Shortly after the Los Angeles Clippers ’fall season, coach Doc Rivers said he could aim for him because the team didn’t live up to his huge championship expectations.
After the Clippers completely disbanded for a third straight game in a 104-89 loss to the Denver Nuggets in Game 7 of the Western Conference semifinals in Lake Buena Vista, Florida, Rivers said the title expectations did not they were too heavy for their team, though the Clippers did not achieve what many thought the entire season would be a showdown in the Western Finals with the Los Angeles Lakers.
“We didn’t meet them,” Rivers said of expectations. “That’s the bottom line. I’m the coach and I̵7;ll be to blame. But we didn’t live up to our expectations, clearly, because if we did, we would keep playing.”
The Clippers squandered a 3-1 lead in the best of seven series in an epic manner. They lost double-digit advantages of 16, 19 and 12 points in the last three games, respectively, as the final drought of the franchise’s Western conference reached the age of 50.
Rivers is the only coach in NBA history to lose a 3-1 lead in three playoff series, having done so with the Clippers in the 2015 Western semifinals against Houston Rockets and with the Orlando Magic in the first round against the Detroit Pistons in 2003.
This team, however, was considered a championship contender from the time the Clippers signed Kawhi Leonard on free agency and traded for Paul George.
“We’re pissed off,” said Lou Williams, who fought and shot 4-on-27 from beyond the arc of the series. “Simple and straightforward, we’re angry. We went up 3-1. We had two chances to win this series, and we didn’t.”
Williams added, “I think a lot of the problems we ran into, talent saved us. Chemistry didn’t. In this series, we failed.”
Leonard, two-time MVP of the NBA Finals, who led the Toronto Raptors to a championship last season before signing with LA in free agency, said the Clippers need to improve their basketball IQ and develop chemistry , as do the championship teams, after their collapse.
“We just couldn’t shoot,” said Leonard, who shot 1-on-11 in the second half. “It’s when it comes to team chemistry, knowing what we should run to get the ball in points or just if someone duplicates or packs the paint, tries to get other guys to shoot and we need to know what exact points we need be it.
“And you know, you have to keep going and be smarter as a team. Become smarter. The basketball IQ needs to improve.”
In the biggest game of the season, Leonard and George combined to shoot 10 to 38, including 4 to 18 from beyond the arc, with a total of 24 points in Game 7. Once things went starting to get rid of in the second half in the third straight game, the Clippers looked completely paralyzed and the Nuggets outscored them 50-28 in the final 22 minutes, 50 seconds.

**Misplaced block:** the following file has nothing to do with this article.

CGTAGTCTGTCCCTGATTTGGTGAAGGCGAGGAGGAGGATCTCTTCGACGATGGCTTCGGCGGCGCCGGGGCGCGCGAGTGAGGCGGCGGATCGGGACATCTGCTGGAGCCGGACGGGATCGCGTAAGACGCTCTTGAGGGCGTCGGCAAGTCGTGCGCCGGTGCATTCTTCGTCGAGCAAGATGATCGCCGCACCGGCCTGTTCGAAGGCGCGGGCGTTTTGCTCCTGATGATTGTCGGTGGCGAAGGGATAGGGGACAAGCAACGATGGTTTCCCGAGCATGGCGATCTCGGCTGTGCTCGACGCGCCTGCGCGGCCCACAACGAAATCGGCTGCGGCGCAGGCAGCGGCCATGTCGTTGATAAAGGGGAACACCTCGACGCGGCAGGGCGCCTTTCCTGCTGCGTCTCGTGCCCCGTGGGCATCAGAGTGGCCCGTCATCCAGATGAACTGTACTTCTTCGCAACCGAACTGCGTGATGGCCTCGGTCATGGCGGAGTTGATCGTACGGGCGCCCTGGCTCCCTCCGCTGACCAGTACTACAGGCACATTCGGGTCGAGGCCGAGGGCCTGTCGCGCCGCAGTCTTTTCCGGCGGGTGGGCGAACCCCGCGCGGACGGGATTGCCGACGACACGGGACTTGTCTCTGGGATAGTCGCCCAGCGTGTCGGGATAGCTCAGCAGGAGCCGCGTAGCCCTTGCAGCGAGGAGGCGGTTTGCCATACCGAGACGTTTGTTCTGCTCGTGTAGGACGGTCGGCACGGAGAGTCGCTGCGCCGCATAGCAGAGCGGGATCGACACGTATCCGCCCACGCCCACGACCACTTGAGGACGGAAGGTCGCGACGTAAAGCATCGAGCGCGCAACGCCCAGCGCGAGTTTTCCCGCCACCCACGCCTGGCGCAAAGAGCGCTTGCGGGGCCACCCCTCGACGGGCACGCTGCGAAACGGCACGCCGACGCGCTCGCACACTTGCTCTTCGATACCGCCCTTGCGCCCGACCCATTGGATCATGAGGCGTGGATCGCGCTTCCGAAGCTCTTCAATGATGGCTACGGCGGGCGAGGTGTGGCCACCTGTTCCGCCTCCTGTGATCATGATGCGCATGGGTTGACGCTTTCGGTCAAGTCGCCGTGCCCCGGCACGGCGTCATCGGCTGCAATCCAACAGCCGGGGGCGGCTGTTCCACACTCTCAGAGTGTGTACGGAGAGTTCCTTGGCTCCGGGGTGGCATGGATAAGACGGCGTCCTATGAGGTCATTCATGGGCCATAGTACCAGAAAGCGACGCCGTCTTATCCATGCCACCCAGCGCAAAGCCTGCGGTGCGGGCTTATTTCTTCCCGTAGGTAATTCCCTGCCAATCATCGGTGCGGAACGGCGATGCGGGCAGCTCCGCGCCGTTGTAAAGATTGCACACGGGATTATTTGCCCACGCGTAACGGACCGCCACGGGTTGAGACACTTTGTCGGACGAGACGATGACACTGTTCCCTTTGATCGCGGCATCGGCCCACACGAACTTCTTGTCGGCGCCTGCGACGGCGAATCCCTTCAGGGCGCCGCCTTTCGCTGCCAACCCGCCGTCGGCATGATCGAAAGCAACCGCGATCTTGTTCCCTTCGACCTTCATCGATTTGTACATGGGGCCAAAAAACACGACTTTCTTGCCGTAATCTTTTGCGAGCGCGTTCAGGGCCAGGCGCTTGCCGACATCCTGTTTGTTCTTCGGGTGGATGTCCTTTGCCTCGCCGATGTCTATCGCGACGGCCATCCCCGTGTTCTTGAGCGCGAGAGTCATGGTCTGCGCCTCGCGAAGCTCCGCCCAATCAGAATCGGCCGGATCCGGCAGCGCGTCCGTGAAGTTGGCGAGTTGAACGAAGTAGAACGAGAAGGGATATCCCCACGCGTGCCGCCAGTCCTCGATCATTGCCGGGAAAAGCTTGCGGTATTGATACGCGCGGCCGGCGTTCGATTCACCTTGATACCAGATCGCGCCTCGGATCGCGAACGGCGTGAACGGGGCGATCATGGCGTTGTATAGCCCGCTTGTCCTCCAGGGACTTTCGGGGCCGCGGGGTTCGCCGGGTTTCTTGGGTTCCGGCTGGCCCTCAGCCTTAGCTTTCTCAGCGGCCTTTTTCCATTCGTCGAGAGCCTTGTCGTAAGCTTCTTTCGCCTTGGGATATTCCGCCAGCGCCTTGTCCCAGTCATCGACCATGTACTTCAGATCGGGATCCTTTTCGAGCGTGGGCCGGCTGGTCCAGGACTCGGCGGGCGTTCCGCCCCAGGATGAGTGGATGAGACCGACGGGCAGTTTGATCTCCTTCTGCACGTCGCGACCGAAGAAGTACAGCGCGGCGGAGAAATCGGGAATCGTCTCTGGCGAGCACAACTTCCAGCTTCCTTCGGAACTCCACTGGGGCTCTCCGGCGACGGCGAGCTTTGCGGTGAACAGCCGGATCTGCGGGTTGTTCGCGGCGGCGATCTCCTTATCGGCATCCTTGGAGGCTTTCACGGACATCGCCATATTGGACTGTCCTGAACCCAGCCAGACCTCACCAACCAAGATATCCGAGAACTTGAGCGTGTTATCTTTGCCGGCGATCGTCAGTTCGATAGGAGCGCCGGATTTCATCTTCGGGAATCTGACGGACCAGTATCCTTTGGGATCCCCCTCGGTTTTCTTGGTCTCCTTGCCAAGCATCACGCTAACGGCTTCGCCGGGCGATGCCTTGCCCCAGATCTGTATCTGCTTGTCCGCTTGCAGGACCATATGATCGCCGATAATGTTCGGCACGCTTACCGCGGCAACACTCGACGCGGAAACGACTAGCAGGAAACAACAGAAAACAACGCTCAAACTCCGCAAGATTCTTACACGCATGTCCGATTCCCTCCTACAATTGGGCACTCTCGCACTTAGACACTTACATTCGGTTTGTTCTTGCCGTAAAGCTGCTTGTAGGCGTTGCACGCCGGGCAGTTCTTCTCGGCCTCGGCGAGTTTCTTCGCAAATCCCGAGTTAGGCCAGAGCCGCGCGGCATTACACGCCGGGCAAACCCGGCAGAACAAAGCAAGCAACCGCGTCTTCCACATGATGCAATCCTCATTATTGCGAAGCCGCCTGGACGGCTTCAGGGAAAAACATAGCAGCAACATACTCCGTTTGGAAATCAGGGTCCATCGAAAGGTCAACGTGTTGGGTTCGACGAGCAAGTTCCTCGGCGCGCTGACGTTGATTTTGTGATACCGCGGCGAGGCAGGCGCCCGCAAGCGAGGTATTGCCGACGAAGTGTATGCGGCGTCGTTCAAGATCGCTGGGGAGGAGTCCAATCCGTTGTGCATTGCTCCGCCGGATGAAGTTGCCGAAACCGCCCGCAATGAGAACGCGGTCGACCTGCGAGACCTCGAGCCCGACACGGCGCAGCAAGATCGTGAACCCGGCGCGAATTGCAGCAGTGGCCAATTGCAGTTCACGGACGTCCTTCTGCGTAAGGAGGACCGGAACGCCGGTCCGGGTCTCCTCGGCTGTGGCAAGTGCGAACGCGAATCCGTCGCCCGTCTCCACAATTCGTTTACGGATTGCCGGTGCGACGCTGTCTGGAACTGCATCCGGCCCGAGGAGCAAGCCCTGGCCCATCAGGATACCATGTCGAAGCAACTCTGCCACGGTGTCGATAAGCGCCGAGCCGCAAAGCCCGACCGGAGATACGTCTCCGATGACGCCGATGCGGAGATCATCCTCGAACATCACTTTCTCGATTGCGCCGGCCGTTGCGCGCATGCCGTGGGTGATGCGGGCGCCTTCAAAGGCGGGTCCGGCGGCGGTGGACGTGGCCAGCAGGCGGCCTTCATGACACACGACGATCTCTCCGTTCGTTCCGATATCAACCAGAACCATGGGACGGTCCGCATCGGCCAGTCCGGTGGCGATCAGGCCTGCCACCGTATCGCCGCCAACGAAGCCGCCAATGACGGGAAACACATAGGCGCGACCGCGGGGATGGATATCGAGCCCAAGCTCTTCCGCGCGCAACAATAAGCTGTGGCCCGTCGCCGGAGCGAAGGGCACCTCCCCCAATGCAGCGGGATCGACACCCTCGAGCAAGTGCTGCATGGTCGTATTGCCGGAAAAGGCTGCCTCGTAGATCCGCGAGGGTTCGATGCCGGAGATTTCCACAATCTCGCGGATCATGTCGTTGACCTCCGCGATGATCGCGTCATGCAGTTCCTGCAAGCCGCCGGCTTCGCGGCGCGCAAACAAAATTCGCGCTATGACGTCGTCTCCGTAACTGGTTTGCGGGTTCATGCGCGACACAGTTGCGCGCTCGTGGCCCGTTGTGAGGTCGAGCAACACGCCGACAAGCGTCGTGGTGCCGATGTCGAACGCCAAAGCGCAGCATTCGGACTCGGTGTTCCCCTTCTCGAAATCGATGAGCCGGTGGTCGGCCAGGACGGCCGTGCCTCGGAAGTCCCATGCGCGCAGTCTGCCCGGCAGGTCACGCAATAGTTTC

“I never felt comfortable. I just wasn’t,” Rivers said of the Clippers’ 3-1 series lead. “I just knew when it came to conditioning, for example, we had guys who just couldn’t play for minutes, and that’s hard, you know. I mean, there were two or three times a night where we really started doing it. run, and a guy I had to go out. I mean, that’s what it is. So no, I never felt comfortable. I can say it up front. I told our coaches. “
It’s been an all-season struggle for the Clippers to find chemistry. Leonard and George were slowly returning from the injuries that came into the season. Tangling the two stars with last season’s group of veterans who overcame it was hard work. In addition, the Clippers handled the constant interruptions of injuries to mid-season additions. Once they began to show a vision of reunion, the coronavirus pandemic struck and the season stalled for more than four months.
Shortly after they reached the bubble for the resumption of the season, life was hampered and the Clippers were disturbed by Montrezl Harrell, Williams and Patrick Beverley, who had to leave for the funerals of their loved ones. The three protagonists wasted their time because they were out of the bubble and had to be quarantined. Harrell was off the floor for a month.
“We dealt with a lot of adversity,” said George, who shot 1-on-7 in the second half Tuesday. “For good reason. You know, the boys had to go home for legitimate reasons. We wasted a lot of time along with injuries in the regular season and inside the bubble.”
George said the organization has talked about how the Clippers are built to fight for more than this season. But the team will take a while to overcome the last stain of a franchise history full of losses and lovelessness.
“It was an obvious pressure to live up to the expectations of the title,” George said. “But as a player, I mean, you want that … It’s not a blow-out. The fact is that we didn’t live up to that expectation.
“But I think, internally, we’ve always felt that this is not a year of championship or bankruptcy. You know, we can only improve better the longer we are together and the more we are around each other. The more chemistry for [the] group, better. I think this is really the story of this season’s tape. We just didn’t have enough time together. “